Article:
When complex signals such as pulses or rectangular waves modulate a carrier, a broad spectrum of side bands are produced. According to Fourier theory, complex signals such as square waves, triangular waves, sawtooth waves, and distorted sine waves are simply made up of a fundamental sine wave and numerous harmonic signals at different amplitudes. Assume that a carrier is amplitude-modulated by a square wave that is made up of a fundamental sine wave and all odd harmonics. A modulating square wave will produce sidebands at frequencies based upon the fundamental sine wave as well as at the third, fi fth, seventh, etc., harmonics, resulting in a frequency-domain plot like that shown in Fig. 3-11. As can be seen, pulses generate extremely wide-bandwidth signals. In order for a square wave to be transmitted and faithfully received without distortion or degradation, all the most signifi cant sidebands must be passed by the antennas and the transmitting and receiving circuits. Fig. 3-12 shows the AM wave resulting when a square wave modulates a sine wave carrier. In Fig. 3-12(a), the percentage of modulation is 50; in Fig. 3-12(b), it is 100. In this case, when the square wave goes negative, it drives the carrier amplitude to zero. Amplitude modulation by square waves or rectangular binary pulses is referred to as amplitude-shift keying (ASK). ASK is used in some types of data communication when binary information is to be transmitted. Another crude type of amplitude modulation can be achieved by simply turning the carrier off and on. An example is the transmitting of Morse code by using dots and dashes.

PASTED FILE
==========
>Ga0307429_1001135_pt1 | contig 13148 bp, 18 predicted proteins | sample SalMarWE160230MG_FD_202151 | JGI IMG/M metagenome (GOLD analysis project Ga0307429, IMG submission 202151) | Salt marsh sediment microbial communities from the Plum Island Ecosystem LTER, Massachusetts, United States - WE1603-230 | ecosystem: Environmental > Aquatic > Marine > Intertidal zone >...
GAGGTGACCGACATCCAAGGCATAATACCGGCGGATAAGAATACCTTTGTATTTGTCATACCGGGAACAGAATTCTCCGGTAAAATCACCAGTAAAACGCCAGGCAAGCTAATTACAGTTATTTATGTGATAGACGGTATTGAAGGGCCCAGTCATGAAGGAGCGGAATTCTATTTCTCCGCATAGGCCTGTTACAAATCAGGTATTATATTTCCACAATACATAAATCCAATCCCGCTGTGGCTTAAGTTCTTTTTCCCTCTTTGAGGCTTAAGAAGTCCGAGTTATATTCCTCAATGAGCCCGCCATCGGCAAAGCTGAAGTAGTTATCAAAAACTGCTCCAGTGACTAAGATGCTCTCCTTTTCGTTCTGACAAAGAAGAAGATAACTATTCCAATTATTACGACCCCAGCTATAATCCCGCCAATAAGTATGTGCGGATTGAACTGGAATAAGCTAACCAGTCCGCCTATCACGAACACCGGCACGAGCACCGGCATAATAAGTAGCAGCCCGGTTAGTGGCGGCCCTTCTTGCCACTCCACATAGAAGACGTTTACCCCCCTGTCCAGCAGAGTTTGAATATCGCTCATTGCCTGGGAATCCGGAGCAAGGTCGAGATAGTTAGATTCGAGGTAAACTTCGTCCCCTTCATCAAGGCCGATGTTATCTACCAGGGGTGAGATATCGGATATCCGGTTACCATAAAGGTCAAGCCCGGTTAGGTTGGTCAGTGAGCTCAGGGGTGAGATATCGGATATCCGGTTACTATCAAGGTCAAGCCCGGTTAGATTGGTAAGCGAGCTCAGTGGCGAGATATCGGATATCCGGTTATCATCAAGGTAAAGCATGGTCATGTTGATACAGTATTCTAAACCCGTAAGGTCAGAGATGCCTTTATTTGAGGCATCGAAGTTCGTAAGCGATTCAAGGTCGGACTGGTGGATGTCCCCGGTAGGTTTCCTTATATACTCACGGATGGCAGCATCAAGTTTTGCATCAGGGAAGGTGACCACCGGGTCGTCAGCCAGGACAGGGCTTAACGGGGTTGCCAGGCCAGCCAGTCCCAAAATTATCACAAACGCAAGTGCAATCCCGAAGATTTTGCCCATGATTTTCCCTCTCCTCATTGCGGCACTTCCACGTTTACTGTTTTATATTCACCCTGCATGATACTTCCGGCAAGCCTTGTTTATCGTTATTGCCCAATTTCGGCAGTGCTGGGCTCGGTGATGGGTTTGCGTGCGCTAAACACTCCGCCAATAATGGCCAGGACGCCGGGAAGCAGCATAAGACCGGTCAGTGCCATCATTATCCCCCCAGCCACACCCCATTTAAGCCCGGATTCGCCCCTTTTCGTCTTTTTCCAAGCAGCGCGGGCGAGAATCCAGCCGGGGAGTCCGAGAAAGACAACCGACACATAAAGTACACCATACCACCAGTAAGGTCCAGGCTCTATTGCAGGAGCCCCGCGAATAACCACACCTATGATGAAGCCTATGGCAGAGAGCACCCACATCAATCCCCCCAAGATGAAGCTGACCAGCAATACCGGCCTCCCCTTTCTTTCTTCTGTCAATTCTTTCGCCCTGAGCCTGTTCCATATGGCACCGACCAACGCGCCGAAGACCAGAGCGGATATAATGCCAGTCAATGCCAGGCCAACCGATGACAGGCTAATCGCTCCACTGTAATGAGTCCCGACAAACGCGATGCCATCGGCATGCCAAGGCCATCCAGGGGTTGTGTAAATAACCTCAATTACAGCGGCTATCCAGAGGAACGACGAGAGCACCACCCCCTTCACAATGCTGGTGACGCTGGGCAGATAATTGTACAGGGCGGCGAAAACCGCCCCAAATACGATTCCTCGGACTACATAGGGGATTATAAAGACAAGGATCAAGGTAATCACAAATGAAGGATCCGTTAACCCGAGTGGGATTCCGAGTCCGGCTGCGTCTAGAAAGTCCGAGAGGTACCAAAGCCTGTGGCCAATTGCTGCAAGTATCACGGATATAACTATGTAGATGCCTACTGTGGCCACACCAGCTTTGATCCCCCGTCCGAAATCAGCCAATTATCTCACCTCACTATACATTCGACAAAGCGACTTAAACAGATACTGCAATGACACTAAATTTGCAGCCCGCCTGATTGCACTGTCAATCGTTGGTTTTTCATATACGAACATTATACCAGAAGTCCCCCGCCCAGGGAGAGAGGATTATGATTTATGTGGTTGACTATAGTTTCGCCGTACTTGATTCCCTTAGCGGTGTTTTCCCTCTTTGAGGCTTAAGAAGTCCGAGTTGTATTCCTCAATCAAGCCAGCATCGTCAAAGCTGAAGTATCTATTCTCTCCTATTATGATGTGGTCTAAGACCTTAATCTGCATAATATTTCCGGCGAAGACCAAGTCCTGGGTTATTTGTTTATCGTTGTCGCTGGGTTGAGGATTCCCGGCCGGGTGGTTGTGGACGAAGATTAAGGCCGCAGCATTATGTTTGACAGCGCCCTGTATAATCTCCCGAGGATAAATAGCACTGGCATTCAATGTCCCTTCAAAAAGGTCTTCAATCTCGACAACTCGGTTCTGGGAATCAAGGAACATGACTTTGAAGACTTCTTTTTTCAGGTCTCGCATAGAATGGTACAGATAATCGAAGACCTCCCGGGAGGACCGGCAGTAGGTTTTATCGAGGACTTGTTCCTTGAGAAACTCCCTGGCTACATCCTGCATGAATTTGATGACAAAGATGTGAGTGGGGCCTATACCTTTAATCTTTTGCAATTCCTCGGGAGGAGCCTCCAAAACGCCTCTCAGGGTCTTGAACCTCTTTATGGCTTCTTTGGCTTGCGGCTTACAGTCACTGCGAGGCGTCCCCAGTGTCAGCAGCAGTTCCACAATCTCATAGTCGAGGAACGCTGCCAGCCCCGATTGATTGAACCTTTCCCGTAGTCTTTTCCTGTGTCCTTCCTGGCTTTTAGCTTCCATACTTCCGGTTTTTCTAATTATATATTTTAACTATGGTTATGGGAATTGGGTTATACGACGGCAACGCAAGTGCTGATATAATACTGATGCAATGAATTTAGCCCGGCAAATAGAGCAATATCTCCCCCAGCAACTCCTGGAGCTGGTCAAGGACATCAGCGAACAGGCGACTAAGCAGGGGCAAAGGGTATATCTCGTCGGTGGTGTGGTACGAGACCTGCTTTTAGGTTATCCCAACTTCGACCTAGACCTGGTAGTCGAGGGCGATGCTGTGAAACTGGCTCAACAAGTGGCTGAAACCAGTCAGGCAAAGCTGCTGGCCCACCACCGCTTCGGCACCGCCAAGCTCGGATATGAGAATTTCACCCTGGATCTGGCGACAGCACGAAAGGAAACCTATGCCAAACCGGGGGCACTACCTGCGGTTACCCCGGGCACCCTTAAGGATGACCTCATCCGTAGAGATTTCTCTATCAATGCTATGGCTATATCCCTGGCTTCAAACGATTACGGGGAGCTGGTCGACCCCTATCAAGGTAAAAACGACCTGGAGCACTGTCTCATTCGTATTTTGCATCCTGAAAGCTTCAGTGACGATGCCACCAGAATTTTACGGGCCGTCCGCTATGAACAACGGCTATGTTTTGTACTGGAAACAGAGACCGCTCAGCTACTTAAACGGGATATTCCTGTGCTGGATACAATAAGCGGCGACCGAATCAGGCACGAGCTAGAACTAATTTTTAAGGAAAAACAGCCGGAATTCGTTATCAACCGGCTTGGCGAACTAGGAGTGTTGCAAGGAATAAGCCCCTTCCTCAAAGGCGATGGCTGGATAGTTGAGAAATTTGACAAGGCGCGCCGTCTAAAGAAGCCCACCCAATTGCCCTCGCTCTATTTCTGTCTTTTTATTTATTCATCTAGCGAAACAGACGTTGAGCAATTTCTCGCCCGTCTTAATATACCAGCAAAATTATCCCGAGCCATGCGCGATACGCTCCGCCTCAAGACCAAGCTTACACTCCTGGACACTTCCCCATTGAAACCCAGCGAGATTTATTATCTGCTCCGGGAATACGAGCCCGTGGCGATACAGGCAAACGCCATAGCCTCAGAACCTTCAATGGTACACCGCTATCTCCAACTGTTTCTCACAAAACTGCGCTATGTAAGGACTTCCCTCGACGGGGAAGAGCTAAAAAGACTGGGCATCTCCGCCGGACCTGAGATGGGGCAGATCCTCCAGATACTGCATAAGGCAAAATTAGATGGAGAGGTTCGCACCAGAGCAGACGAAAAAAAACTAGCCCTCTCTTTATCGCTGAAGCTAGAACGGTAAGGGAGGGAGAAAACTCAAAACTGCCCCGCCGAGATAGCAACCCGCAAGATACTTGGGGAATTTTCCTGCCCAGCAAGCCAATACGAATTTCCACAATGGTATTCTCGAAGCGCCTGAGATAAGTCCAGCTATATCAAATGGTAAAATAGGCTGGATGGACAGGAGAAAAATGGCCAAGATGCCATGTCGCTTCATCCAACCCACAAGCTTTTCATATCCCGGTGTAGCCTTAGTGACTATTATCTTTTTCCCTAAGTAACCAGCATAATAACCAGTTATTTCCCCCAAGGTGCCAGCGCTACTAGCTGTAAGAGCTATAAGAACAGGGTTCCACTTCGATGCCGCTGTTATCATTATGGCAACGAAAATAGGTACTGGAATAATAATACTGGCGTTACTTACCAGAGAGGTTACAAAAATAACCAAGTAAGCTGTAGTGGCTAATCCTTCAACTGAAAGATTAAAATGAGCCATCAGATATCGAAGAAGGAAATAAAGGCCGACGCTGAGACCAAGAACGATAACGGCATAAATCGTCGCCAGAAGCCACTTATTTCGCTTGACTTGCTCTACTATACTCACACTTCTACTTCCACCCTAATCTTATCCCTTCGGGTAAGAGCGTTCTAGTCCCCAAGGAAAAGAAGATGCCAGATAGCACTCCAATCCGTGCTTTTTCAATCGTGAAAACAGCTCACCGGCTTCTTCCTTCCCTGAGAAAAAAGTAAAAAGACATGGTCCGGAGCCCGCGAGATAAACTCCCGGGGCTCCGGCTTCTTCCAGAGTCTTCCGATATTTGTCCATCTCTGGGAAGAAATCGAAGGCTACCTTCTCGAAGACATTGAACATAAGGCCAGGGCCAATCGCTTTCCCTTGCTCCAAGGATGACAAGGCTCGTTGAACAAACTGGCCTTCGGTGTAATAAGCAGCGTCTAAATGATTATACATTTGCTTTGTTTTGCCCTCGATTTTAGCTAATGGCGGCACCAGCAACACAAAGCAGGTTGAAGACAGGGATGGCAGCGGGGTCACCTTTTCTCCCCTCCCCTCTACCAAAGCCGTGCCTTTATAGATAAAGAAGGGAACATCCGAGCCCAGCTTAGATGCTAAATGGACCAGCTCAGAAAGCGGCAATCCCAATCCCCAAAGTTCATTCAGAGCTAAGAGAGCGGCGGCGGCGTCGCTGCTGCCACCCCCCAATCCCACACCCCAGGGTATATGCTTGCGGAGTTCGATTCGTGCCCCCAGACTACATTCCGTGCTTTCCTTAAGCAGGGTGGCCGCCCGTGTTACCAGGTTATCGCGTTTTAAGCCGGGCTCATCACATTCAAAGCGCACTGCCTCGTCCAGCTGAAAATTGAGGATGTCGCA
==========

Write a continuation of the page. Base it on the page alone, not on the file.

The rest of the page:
A dot is a short burst of carrier, and a dash is a longer burst of carrier. Fig. 3-13 shows the transmission of the letter P, which is dot-dash-dash-dot (pronounced “dit-dah-dahdit”). The time duration of a dash is three times the length of a dot, and the spacing between dots and dashes is one dot time. Code transmissions such as this are usually called continuous-wave (CW) transmissions. This kind of transmission is also referred to as ON/OFF keying (OOK). Despite the fact that only the carrier is being transmitted, sidebands are generated by such ON/OFF signals. The sidebands result from the frequency or repetition rate of the pulses themselves plus their harmonics. As indicated earlier, the distortion of an analog signal by overmodulation also generates harmonics. For example, the spectrum produced by a 500-Hz sine wave modulating a carrier of 1 MHz is shown in Fig. 3-14(a). The total bandwidth of the signal is 1 kHz. However, if the modulating signal is distorted, the second, third, fourth, and higher harmonics are generated. These harmonics also modulate the carrier, producing many more sidebands, as illustrated in Fig. 3-14(b). Assume that the distortion is such that the harmonic amplitudes beyond the fourth harmonic are insignificant (usually less than 1 percent); then the total bandwidth of the resulting signal is about 4 kHz instead of the 1-kHz bandwidth that would result without overmodulation and distortion. The harmonics can overlap into adjacent channels, where other signals may be present and interfere with them. Such harmonic sideband inter ference is sometimes called splatter because of the way it sounds at the receiver. Overmodulation and splatter are easily eliminated simply by reducing the level of the modulating signal by using gain control or in some cases by using amplitude-limiting or compression circuits.